2. In terms of mapping in Stata, there's a great package called spmap that we used recently to map coverage of a public program in Zambia. Comes with a lot of handy options. Not sure, though, how it compares w/ tmap. [h/t: Jeff M. at IDi]
3. Came across 'wyoung': a Stata package that controls the family-wise error rate (FWER) when performing multiple hypothesis tests by estimating adjusted p-values using the free step-down resampling methodology of Westfall and Young (1993). Looks really neat, can incorporate the stratified design of an experiment while resampling.
Highly likely, though, that people are already pretty familiar w/ these!

May 29, 2018

@DM: On the note of winsorization, have a query: What's best practice in winsorizing aggregated variables/outcomes (e.g., total HH revenue from all sources)? Do we just winsorize the sum or do we winsorize the components and then take the sum to get the aggregate? Does it matter that much? Reviewing papers (or more appropriately, the footnotes therein), the former seems to be the standard practice but I'm not sure.
Also, do/should things change when we are reporting treatment effect estimates for both an aggregated outcome and its components?
Thanks in advance!

David McKenzie
May 29, 2018

I think standard practice is to winsorize the sum, and then if you are reporting effects for the components, winsorize them separately (without then forming a sum of these winsorized components).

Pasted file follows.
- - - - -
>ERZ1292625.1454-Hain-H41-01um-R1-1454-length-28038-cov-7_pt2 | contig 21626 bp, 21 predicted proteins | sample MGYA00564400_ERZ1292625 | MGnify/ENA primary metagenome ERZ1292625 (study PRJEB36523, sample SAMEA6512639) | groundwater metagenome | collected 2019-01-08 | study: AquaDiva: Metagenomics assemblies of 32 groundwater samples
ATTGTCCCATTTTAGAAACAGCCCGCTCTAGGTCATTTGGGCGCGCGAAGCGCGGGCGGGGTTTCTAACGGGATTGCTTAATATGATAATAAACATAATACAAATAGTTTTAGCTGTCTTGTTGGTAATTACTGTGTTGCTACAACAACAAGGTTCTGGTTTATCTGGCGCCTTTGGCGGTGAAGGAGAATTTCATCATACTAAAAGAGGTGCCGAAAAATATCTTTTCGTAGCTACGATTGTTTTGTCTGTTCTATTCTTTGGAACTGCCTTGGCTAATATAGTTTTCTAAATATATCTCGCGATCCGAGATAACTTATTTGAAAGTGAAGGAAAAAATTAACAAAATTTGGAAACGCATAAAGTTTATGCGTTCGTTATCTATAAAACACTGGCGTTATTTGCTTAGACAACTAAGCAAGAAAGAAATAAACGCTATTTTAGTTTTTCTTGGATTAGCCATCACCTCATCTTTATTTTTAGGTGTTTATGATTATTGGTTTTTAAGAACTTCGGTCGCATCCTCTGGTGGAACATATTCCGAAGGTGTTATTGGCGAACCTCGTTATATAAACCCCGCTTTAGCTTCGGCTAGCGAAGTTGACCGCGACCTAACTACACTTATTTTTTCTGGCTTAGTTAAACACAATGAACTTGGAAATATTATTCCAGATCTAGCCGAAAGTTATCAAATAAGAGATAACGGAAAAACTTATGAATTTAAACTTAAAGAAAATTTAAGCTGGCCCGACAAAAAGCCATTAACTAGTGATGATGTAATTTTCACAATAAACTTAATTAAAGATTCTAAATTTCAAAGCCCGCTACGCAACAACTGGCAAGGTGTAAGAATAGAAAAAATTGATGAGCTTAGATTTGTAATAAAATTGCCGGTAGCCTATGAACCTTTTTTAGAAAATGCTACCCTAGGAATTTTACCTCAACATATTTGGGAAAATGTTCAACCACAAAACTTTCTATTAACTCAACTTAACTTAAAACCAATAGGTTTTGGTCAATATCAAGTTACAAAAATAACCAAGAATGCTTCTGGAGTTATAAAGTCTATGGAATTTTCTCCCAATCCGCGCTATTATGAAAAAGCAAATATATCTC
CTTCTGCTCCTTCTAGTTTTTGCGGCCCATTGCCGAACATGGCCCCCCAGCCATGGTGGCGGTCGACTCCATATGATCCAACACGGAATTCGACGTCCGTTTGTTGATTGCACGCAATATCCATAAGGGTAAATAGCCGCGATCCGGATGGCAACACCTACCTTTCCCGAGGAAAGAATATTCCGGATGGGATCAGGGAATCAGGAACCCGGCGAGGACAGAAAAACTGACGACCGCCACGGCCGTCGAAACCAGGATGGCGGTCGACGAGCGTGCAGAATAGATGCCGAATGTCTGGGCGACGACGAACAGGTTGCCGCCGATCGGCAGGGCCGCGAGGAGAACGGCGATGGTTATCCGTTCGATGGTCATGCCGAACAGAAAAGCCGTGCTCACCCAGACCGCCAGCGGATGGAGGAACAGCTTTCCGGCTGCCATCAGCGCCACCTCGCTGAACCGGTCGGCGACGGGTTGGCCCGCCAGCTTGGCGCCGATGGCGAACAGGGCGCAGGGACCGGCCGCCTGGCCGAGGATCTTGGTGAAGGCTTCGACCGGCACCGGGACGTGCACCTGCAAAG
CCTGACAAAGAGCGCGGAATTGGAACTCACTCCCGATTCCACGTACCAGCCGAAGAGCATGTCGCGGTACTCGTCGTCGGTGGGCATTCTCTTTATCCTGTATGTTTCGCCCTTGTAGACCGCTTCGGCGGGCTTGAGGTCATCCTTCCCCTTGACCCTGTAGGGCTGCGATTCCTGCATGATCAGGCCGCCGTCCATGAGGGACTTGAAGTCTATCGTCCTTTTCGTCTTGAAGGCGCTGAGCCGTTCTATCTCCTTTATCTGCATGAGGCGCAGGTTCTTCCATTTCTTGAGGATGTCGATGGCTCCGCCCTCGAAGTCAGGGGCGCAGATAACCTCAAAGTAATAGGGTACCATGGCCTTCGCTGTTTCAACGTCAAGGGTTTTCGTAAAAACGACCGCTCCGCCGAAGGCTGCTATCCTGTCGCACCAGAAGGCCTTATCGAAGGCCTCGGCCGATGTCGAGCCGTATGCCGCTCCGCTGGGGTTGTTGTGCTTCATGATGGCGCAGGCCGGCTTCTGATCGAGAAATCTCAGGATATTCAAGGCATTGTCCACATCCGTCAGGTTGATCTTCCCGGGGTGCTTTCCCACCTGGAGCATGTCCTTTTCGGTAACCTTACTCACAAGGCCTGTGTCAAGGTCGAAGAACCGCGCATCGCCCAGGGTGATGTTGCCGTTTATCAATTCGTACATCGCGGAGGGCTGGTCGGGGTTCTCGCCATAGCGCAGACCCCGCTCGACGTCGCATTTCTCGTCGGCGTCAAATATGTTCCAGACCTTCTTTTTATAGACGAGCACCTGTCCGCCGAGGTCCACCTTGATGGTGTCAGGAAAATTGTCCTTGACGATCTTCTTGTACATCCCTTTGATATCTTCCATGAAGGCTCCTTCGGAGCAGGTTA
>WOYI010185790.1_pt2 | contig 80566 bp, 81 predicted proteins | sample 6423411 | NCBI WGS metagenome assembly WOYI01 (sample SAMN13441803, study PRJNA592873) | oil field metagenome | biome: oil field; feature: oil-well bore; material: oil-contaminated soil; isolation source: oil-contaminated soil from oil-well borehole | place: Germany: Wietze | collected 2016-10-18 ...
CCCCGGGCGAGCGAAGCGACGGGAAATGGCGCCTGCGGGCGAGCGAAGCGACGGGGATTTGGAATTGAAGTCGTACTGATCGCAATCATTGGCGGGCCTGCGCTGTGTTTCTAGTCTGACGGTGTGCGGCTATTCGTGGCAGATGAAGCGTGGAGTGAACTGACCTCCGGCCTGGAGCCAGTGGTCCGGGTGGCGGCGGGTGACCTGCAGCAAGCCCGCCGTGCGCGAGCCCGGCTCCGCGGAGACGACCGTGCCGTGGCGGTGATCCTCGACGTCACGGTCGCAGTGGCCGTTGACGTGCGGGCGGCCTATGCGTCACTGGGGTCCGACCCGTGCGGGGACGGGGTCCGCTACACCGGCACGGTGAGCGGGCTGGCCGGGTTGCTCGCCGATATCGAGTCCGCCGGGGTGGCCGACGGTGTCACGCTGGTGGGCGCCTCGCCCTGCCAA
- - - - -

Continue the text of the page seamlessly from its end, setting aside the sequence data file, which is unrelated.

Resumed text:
What is the "best" approach depends on why you are doing this in the first place - whether it is because you think some outliers are data entry errors or other mistakes (in which case trimming may be more appropriate), versus that they are genuine but extreme observations, in which case you might have a household that has extreme levels of consumption of food outside of home, but their overall consumption level is not that extreme - so you might not want to winsorize their total, even if you would want to winsorize their food outside of home component if your interest was just in the treatment effect on that outcome.

May 29, 2018

Thanks! This is extremely useful.

Eva-Maria Egger
May 29, 2018

Similar to the subinstr command, regexr can be used for any type of replacement within string variables, e.g. I had to match municipalities in Brazil with lots of funny characters that I standardised by using
foreach x in à á â ã ä å {
replace municipio=regexr(municipio,"`x'","A")
If you happen to work with cross-country data from different sources, I discovered this code: kountry - It changes country name variables in a standardised naming and coding scheme and you can get international standard codes (numerical and characters) etc.

Adriana Camacho
May 29, 2018